At least it’s not cancer. Now I can rest easy, right?
DERMATOLOGY Precancer should not be ignored, though it is better than various stages of malignant cancer. Precancers more often are manifest on sun exposed skin and are detected and treated by a dermatologist. They can also be found within the mucosal epithelium tract.
What is precancer? An “actinic keratosis” is the most common precancerous growth encountered on sun exposed areas of the body. About 5% of actinic keratoses develop into squamous cell carcinoma. The lesions often appear as red, scaly areas of skin that do not heal.  A tiny polyp removed during a routine colonoscopy is considered a precancerous lesion. An oral melanotic macule is another precancer. On ocassion, precancers are discovered on non-UVB sun exposed areas of the skin, like the chest of someone routinely wearing a shirt when outdoors. Bowen's disease falls into this category.  Physicians examine specimens not just for cancerous tissue but precancers as well since histopathology differs between the two.
Though there is a low chance of precancers becoming malignant, ignored lesions increase the chance of developing into cancer. Treatment may involve imiquimod cream, biological therapy, freezing with liquid nitrogen (cryosurgery), radiation, or complete excision (curettage). Mohs surgery (discussed on the Understanding Skin Cancer poster) is a procedure for larger, recurring or difficult-to-treat skin cancers; the doctor removes skin growth layer by layer, examining each under a microscope, until no abnormal cells remain.  After treatment, continued followup visits are advised, as recurrence is common.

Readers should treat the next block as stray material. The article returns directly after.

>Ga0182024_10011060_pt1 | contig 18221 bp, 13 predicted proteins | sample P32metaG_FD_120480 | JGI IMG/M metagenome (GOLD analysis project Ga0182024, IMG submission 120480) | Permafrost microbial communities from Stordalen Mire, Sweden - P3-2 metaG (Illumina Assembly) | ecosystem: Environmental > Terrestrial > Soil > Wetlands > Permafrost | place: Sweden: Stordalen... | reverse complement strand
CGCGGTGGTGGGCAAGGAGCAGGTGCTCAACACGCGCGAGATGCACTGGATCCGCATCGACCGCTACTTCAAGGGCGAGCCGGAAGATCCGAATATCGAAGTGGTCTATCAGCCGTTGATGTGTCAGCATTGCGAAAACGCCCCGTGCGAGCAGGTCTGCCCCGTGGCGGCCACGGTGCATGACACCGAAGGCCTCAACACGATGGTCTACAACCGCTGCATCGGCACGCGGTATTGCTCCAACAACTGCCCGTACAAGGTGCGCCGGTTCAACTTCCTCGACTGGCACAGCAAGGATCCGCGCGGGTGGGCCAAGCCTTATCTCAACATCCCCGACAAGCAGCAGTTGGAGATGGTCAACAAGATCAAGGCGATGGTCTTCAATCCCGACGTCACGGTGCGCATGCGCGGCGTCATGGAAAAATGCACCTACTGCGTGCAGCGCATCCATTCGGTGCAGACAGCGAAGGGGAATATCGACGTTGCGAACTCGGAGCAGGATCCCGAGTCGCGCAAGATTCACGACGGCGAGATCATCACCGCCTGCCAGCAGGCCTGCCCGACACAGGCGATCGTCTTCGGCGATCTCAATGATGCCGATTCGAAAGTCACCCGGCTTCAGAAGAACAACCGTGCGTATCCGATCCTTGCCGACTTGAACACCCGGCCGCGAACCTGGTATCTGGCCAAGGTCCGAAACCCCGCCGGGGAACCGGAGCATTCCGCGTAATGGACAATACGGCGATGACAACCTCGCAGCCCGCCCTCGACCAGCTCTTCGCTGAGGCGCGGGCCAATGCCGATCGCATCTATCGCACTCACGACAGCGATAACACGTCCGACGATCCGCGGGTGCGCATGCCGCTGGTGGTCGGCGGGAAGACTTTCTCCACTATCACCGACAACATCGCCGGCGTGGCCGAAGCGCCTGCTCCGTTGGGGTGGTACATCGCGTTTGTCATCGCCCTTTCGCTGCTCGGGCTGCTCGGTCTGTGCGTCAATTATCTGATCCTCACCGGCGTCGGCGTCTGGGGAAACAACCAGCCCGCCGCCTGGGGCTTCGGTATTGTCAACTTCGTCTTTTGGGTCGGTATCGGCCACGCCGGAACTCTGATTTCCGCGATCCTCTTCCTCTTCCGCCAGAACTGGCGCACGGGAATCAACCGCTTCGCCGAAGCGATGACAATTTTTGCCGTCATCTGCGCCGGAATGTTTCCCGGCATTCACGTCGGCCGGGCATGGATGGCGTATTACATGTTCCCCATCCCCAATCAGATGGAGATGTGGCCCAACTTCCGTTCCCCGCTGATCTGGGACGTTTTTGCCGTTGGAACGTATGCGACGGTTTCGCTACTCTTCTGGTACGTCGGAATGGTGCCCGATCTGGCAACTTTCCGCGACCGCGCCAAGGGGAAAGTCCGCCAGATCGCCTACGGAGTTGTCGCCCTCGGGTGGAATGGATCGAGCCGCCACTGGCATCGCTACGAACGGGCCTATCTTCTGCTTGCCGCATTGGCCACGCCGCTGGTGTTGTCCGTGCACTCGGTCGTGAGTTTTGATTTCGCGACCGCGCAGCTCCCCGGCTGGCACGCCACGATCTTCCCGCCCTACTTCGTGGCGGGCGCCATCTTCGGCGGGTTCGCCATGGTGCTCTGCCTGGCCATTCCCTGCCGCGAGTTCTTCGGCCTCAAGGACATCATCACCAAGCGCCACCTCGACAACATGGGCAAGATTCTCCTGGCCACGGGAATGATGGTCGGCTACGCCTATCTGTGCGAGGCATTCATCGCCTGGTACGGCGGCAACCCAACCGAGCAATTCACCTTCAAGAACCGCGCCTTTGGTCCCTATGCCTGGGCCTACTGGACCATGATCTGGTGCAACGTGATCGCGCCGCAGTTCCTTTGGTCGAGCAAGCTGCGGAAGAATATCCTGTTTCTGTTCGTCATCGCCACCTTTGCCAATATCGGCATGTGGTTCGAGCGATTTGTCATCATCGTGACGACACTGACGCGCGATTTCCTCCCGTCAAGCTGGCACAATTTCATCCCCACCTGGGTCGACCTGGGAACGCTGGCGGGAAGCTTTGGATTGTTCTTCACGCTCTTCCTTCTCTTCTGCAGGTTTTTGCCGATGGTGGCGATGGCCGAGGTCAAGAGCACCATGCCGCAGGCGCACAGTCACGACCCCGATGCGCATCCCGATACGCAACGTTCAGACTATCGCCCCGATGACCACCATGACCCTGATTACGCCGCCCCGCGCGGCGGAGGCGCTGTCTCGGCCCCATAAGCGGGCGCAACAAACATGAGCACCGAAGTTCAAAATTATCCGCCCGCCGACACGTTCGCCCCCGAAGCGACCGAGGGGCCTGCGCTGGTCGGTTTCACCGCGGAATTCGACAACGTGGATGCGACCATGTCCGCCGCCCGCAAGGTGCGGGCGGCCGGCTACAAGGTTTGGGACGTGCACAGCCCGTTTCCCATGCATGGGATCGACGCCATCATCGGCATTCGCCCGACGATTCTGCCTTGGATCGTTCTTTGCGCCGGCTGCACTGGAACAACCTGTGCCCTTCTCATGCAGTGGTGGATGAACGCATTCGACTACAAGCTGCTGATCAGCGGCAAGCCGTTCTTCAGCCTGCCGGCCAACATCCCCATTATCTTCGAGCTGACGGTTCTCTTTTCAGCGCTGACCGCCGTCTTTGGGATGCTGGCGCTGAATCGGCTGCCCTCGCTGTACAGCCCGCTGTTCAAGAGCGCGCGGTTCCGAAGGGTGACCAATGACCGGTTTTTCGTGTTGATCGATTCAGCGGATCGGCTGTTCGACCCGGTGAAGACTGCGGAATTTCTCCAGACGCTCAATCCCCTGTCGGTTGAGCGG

Preventing Skin Cancer
To prevent actinic keratosis and other precancerous changes associated with sun exposure, be sure to follow basic sun protection suggestions. 
- Avoid sun exposure between 10 a.m. and 2 p.m.
- Wear protective clothing such as long sleeves and a hat.
- Apply and frequently re-apply sunscreen of at least 30 SPF.
- Avoid tanning parlors.
Perform monthly self-examinations, looking for new or changing lesions, which have become scaly, rough, crusty or bleed. If you find a suspicious lesion, contact your dermatologist immediately. Make it explicitly clear why you're concerned, and include any personal or family history of cancer. Because a shortage dermatologists is plaguing the nation, you may also need to recruit your primary-care physician to help you land an appointment. 
The use of optical spectroscopy to diagnose invisible precancer in patients undergoing endoscopy and similar medical procedures is gaining popularity.  Some dentists use similar techniques during annual oral exams with florescence devices such as the VisiLite or VELscope. A thorough dermatologist should perform a full-body examination, not relying on patient self-exam. Have any persistent skin irregularities professionally evaluated, especially in cases of prior basal cell carcinoma (BCC) or squamous cell carcinoma (SCC) anywhere on the body.
- How To Know if Your Pre-Cancer is Now a Cancer. healthcentral.com
- What Is Bowen's Disease what-is-skin-cancer.blogspot.com
- Skin cancer mayoclinic.com
- Precancer of the Skin midwestderm.com
- Dermatologist shortage could leave you dying to be seen msnbc.msn.com
- Spectroscopic diagnosis and imaging of invisible pre-cancer. nih.gov, Badizadegan K, et al. Faraday Discuss. 2004;126:265-79; discussion 303-11